A year ago Peter Dilg introduced us during a leadership training to the topic of life styling. The theory is quite simple: look at different aspects of life such as career, family, health, self-development, finance, purpose and spirituality and then define where you want to be in 10 years. And derived from that: what do you need to have achieved after 5 years. And what do you want to achieve this year to work towards this goal.
Sounds so easy but having a clear picture of my intended future state (where do I want to be at 46) in all these aspects is quite an interesting exercise. Some topics are easy. And I realize that I am working towards them. Others are more blurry. And I realize that I am stumbling across the path and just seeing where it takes me instead of having a picture and working towards this.
In that leadership workshop I did my personal lifestyling. Since then I went through different iterations and learnings.
1. Bring your lifestyling together with your partner’s (this was also suggested as next step from Peter). So in the middle of 2020 we sat down to bring our lifestyling together. Just imagine you have opposing ideas about family planning, location of work etc. There can be tough realizations. But at least you have gained a clear understanding of what your partner wants and can check if conscious compromises are possible. Or if maybe these pictures cannot be brought together. Luckily our pictures matched on these general decisions.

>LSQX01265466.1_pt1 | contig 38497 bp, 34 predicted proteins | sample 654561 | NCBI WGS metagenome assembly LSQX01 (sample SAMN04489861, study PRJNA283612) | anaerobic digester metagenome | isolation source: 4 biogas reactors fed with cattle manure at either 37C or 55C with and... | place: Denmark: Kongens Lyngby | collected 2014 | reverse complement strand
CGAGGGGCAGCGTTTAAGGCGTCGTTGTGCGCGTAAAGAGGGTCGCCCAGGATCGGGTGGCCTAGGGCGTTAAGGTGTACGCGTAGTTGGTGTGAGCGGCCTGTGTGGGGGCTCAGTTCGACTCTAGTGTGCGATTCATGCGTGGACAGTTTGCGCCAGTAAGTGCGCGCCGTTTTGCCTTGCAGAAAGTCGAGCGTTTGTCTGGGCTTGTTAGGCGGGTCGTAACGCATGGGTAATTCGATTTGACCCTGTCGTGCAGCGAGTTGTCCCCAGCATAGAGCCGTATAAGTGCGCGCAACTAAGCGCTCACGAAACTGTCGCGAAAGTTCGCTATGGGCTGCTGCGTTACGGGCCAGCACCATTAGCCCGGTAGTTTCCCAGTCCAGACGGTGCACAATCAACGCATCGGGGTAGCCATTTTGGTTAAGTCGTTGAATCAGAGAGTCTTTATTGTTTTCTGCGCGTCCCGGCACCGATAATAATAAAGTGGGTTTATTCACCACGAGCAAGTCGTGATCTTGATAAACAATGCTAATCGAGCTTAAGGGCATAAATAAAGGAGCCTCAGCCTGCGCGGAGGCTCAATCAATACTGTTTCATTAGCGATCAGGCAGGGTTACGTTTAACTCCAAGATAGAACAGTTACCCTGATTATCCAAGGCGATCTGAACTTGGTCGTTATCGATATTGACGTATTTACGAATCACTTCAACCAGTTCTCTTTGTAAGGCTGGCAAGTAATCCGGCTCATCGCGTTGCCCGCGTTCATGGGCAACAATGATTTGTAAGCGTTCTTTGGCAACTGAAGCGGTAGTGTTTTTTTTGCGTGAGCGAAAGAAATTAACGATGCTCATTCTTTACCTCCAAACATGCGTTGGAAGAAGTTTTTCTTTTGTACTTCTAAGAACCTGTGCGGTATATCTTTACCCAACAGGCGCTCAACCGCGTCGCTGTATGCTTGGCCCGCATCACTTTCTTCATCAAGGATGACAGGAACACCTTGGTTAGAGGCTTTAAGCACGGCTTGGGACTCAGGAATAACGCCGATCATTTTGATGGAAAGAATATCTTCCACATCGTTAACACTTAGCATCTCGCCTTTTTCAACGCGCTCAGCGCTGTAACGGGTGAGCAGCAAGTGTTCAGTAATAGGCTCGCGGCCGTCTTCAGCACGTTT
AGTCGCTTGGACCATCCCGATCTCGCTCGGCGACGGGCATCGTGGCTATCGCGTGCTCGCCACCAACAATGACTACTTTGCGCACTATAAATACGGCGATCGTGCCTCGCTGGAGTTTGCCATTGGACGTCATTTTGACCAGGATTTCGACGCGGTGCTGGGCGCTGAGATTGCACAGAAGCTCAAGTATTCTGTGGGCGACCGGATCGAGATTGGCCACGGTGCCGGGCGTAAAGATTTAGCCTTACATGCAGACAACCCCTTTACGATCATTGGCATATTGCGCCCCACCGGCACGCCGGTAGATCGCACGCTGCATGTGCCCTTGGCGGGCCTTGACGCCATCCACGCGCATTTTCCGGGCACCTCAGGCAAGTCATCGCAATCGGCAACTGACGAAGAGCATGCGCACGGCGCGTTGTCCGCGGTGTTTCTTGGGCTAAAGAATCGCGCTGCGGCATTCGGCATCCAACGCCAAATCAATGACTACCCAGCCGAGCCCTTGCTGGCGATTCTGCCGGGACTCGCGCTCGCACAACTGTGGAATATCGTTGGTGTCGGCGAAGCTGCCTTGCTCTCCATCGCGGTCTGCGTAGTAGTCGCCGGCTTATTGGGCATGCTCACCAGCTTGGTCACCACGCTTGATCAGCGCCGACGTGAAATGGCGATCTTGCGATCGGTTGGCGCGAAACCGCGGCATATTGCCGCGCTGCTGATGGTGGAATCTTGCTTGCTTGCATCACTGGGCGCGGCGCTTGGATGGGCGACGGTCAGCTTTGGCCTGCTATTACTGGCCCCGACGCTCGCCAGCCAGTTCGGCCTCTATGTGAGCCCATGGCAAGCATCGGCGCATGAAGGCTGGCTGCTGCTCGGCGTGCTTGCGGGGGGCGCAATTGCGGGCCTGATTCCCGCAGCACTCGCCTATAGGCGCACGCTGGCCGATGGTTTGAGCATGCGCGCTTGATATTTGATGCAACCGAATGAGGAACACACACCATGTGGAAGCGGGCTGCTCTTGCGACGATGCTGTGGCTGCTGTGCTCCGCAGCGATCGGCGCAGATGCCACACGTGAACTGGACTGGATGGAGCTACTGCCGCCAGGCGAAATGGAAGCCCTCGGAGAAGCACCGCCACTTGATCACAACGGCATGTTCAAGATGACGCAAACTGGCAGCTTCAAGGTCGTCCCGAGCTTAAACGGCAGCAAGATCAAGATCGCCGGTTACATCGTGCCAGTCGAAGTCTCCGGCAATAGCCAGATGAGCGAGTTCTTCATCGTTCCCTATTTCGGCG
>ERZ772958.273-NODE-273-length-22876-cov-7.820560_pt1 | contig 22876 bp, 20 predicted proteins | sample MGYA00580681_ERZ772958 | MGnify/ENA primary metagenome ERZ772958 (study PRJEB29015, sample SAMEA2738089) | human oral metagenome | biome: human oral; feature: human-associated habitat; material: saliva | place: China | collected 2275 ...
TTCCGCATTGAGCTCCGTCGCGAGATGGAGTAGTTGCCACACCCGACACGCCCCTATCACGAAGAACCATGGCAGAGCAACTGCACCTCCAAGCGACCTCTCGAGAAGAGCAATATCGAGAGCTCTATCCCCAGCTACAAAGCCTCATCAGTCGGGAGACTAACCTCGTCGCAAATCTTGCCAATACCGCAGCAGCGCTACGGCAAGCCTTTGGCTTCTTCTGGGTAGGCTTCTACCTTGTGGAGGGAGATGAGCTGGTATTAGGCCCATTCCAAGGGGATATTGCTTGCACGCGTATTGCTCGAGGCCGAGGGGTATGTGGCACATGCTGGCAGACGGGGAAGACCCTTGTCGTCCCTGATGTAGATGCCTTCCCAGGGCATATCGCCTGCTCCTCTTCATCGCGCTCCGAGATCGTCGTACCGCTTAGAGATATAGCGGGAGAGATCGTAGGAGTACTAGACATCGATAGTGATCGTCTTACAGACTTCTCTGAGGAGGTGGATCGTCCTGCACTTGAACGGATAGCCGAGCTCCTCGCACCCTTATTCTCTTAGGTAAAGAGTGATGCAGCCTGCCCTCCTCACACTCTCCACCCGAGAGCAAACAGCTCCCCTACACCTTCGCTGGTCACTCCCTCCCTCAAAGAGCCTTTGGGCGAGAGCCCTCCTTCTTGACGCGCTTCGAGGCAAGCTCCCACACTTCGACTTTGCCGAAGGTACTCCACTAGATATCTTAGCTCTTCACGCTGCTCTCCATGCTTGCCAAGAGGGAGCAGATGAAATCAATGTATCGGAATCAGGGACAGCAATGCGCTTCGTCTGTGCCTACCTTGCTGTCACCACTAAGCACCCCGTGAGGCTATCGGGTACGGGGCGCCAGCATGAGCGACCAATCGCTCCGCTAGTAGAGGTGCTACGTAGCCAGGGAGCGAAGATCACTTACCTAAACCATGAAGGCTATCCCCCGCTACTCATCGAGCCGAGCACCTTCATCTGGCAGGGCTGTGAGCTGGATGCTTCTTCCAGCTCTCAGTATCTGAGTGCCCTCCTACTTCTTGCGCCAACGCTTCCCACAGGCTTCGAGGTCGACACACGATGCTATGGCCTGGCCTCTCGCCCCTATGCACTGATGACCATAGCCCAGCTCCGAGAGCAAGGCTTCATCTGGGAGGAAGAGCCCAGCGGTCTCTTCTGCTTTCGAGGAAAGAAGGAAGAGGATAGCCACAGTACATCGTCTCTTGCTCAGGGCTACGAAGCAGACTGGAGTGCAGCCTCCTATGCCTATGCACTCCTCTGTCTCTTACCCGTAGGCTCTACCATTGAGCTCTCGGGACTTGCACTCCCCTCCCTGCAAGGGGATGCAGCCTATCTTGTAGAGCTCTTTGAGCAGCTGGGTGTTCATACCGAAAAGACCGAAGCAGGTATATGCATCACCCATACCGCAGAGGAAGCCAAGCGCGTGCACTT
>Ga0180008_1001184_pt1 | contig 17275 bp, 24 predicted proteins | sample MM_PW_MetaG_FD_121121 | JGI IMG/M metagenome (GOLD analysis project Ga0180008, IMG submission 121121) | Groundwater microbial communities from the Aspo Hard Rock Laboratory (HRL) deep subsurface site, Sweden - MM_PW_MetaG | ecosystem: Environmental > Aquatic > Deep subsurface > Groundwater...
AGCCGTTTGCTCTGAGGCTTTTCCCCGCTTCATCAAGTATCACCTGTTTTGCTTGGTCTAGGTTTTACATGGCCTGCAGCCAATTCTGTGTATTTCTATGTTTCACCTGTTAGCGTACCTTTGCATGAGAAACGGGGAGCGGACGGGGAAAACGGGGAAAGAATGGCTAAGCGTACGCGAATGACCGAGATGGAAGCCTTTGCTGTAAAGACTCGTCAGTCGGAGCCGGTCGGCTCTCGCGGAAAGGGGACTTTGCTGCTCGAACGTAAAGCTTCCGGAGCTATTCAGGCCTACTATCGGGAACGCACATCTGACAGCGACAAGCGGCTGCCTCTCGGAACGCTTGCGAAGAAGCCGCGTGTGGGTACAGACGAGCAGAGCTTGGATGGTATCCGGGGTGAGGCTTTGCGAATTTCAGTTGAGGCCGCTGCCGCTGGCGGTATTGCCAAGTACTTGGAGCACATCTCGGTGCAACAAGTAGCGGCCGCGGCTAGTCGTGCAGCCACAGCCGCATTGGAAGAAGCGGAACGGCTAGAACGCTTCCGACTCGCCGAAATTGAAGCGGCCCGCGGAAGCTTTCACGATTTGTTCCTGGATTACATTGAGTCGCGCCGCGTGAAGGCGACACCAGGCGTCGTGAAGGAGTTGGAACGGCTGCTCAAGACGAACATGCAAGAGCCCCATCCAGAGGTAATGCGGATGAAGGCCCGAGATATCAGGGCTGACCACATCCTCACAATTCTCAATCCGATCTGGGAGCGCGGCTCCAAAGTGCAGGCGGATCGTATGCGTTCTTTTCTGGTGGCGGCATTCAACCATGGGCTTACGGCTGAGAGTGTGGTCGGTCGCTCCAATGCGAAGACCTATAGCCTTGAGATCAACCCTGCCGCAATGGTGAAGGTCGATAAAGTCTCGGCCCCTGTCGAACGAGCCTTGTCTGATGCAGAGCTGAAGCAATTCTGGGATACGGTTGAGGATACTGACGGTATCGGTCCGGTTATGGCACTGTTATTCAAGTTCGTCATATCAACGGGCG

2. Have your lifestyling physically present. We filled beautiful flip charts in the living room with our 1-5-10 year plan… after a few days they started to drop from the wall… they were rolled in and stored under a cupboard… until we took them out in December. Partly being surprised by the topics we had planned for 2020… this had to change if we want to constantly work on the things we regard important for our future. Therefore we changed the setup. 1-10 years are now up on a magnetic wall next to our homeoffice desk. So every day we have them present.
3. Break it down even further. Every week we write sticky notes about what we want to achieve in the next seven days. This can be the number of runs or walks, the next step with a builder or a meeting with the family. Also these sticky notes are placed somewhere where we have them constantly present (I am currently trying the bathroom mirror). This makes my annual goals much more digestible and enables constantly working on them.
4. Make a weekly review together. Where do we stand with our annual targets? Did we work towards them in the past week? If not: why? On our board our feeling for where we stand with the topics is marked with colored smileys. This also gives us an indication where to focus on in the next weeks.
It is an interesting experiment and always leads you back to focus on the important topics. I am curious where this approach leads us towards. One outcome of last year’s goals is this blog 😊